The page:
Once you have mastered this technique, there is no limit to the possibilities for it. Feel free to share your other ideas for peyote triangles in the comments.


Great Beading Books

Some of My Favorite Beading Resources

Did you enjoy this article? Check out Part II!


Dianne Daniels on September 26, 2017:


Jacobb9205 on February 10, 2015:

Looks amazing!

Rose Clearfield (author) from Milwaukee, Wisconsin on March 16, 2013:

Thanks, shai77! Yep, you use the same technique to make flat circles.

Chen on March 16, 2013:

Really nice work, those are great looking. What would you use to make flat circles like this? Nice hub.

Rose Clearfield (author) from Milwaukee, Wisconsin on March 15, 2013:

Thanks, lorddraven! That's great. I use Miyuki delica seed beads for all of my peyote triangles.

Nice, Victoria. :)

Author Victoria Sheffield from Georgia on March 15, 2013:

I make and sell jewelry. thanks!

Sam Little from Wheelwright KY on March 15, 2013:

Very interesting. I am always looking for craft projects for my patrons at the library. This was very useful. Do you have a recommended brand of bead to buy by any chance?

Rose Clearfield (author) from Milwaukee, Wisconsin on January 08, 2013:

Thanks, Deb! I'm really proud of that original triangle design. Have fun experimenting with your leftover delicas. :)

Thanks, DDE!

Cyndi, thanks! It is beautiful and wonderful as well as time consuming. I find it relaxing, though. :)

Cynthia Calhoun from Western NC on January 08, 2013:

Voted up and across - what a beautiful hub! I haven't ever done this kind of beading but it looks beautiful and wonderful. Does it take a long time? It seems like it would, haha. You're talented and amazing! :)

Devika Primić from Dubrovnik, Croatia on January 08, 2013:

That is creativity so beautiful thanks for sharing

Deborah Neyens from Iowa on January 08, 2013:

Thanks for this. I love the green triangle on the bracelet. I've never experimented with the peyote stitch, although I've done a lot of other beadwork. I do have lots of leftover delicas so I can practice.

Rose Clearfield (author) from Milwaukee, Wisconsin on August 06, 2012:

Paula, I'm glad that this is helpful for you. Flat squares will never lie flat. You aren't doing anything wrong. That's just what happens to them. As you can see in my photo examples, all of my squares are either flat squares folded over or are tubular squares.

Thanks, luv2cre8it. Nope, you don't start with two open triangles. Read through my instructions for the tubular peyote triangle in this article. You'll start with an open flat triangle and go from there.

luv2cre8it on August 06, 2012:

Hi! Your work is beautiful! My question is for the tubular peyote triangle. Do you start with 2 open triangles? I am completely stumped:( Please help!!!

Paula J on July 26, 2012:

Thank you so much. ITs great to see a tutorial that tries to get us to understand the concept so we can understand what we're doing and work on our own projects instead of counting one bead at a time to make an exact copy without any understanding of the overall geometry. The problem is, I made a flat square, but its warped like crazy. Any idea what I might have done wrong?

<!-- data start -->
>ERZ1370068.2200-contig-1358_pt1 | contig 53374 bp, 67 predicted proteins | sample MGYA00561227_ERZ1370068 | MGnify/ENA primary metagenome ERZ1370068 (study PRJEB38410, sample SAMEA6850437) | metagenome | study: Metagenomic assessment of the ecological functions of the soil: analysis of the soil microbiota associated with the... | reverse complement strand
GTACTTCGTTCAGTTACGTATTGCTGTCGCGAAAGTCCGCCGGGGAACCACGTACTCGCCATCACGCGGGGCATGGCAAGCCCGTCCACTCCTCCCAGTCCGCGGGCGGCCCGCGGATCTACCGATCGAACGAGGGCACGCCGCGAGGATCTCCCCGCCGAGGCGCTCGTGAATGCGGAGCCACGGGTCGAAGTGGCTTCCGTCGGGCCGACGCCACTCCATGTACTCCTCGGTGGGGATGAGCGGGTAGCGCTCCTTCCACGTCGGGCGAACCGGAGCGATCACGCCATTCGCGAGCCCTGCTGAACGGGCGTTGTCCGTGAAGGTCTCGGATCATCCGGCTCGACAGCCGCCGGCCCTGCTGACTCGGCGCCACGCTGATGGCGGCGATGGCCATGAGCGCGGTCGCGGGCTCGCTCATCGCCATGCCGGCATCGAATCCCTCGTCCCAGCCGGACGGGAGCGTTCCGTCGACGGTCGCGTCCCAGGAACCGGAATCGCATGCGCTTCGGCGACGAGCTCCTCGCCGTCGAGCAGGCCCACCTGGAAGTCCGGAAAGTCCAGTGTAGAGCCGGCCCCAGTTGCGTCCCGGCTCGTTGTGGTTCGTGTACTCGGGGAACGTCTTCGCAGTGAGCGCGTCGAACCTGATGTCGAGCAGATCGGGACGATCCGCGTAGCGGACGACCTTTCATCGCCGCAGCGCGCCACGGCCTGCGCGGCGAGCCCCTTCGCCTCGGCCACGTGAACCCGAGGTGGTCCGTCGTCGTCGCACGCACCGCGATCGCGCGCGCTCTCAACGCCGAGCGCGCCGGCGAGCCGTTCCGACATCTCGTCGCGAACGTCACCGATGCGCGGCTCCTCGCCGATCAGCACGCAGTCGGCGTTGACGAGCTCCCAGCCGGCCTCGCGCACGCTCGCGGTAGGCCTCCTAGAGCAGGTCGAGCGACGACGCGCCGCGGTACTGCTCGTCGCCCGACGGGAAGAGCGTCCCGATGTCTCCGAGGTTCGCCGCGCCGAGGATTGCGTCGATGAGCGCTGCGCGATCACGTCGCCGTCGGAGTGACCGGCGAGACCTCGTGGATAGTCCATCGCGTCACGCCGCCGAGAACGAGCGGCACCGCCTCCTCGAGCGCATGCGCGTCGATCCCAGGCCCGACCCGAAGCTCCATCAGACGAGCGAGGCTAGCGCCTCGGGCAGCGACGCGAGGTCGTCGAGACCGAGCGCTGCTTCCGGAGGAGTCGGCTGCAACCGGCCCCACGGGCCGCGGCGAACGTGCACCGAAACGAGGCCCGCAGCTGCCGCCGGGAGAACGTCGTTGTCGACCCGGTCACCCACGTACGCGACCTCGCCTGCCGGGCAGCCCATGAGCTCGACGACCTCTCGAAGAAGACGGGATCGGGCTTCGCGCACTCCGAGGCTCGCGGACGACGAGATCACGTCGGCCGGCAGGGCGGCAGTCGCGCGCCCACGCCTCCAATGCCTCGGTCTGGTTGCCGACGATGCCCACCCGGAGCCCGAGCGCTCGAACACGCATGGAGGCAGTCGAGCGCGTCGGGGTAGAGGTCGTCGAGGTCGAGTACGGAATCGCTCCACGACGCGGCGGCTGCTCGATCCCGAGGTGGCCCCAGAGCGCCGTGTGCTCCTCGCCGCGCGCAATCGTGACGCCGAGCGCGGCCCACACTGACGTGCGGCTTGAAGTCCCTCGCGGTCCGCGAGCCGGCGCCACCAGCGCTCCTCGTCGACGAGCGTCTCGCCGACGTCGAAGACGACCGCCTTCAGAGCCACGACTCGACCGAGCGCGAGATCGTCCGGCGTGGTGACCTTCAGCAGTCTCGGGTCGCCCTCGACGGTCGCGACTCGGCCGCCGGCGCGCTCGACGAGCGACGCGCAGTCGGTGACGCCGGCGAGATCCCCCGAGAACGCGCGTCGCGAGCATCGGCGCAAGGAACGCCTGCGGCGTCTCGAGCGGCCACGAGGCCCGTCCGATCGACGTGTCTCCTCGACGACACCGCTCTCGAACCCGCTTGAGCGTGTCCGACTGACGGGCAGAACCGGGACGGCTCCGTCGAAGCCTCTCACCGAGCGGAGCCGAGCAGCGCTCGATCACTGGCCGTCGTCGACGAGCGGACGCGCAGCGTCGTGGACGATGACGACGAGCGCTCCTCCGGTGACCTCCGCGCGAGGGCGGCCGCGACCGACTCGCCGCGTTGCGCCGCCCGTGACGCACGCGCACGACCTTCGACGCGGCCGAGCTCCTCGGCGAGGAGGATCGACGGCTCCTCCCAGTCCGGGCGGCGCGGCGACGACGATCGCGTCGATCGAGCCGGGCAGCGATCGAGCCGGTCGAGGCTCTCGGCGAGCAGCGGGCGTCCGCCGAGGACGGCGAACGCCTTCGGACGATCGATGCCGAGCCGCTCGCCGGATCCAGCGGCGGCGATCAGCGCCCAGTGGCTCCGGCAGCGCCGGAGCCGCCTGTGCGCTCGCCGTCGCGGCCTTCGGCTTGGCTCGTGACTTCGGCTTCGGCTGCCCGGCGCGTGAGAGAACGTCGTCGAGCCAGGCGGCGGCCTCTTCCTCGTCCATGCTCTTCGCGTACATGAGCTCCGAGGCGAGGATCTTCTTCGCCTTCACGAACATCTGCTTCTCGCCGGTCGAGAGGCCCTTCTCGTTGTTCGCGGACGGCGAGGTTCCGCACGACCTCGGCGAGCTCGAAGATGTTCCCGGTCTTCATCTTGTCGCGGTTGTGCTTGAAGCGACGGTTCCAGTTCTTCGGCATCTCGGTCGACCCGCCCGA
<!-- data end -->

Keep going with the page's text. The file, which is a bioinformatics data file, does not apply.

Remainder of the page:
Rose Clearfield (author) from Milwaukee, Wisconsin on April 19, 2012:

I'm so glad that this will help you, Jenny! Thanks!

Jenny on April 19, 2012:

It was the open and tubular triangles that had me stumped, but now I understand. Thank you. Your work is beautiful!

Rose Clearfield (author) from Milwaukee, Wisconsin on March 27, 2012:

Thanks Silwen! You're right that a good quality seed bead makes all the difference for precision beadweaving like this. I only use delicas for peyote triangles.

Silwen from Europe on March 27, 2012:

Really nice technique. I used it to make some nice 3d triangle pendants. The key for success is good quality seed bead. I tried some Chinese beads, and the result was terrible. I think that Delicas perfectly fit peyote stitch.

Thank you for great hub.

Rose Clearfield (author) from Milwaukee, Wisconsin on March 27, 2012:

Thank you alocsin and iamaudraleigh!

iamaudraleigh on March 27, 2012:

Beautiful creations!!! Voted up and shared!

Aurelio Locsin from Orange County, CA on March 27, 2012:

Not that I have any craft skills but these look beautiful. Voting this Up and Useful. And sharing this.

Rose Clearfield (author) from Milwaukee, Wisconsin on October 04, 2011:

No problem! Best of luck. Please let me know if you have any questions.

Thekla Georgeou on October 04, 2011:

Thanks, I am going to give this a try. I appreciate yor response. Thekla:-)

Rose Clearfield (author) from Milwaukee, Wisconsin on July 18, 2011:


sarika007 on July 18, 2011:

its really nice...

Rose Clearfield (author) from Milwaukee, Wisconsin on July 12, 2011:

Many people on Etsy do use the techniques that I've outlined in this hub.

women north face on July 12, 2011:

This is what I’ve seen most people do on Etsy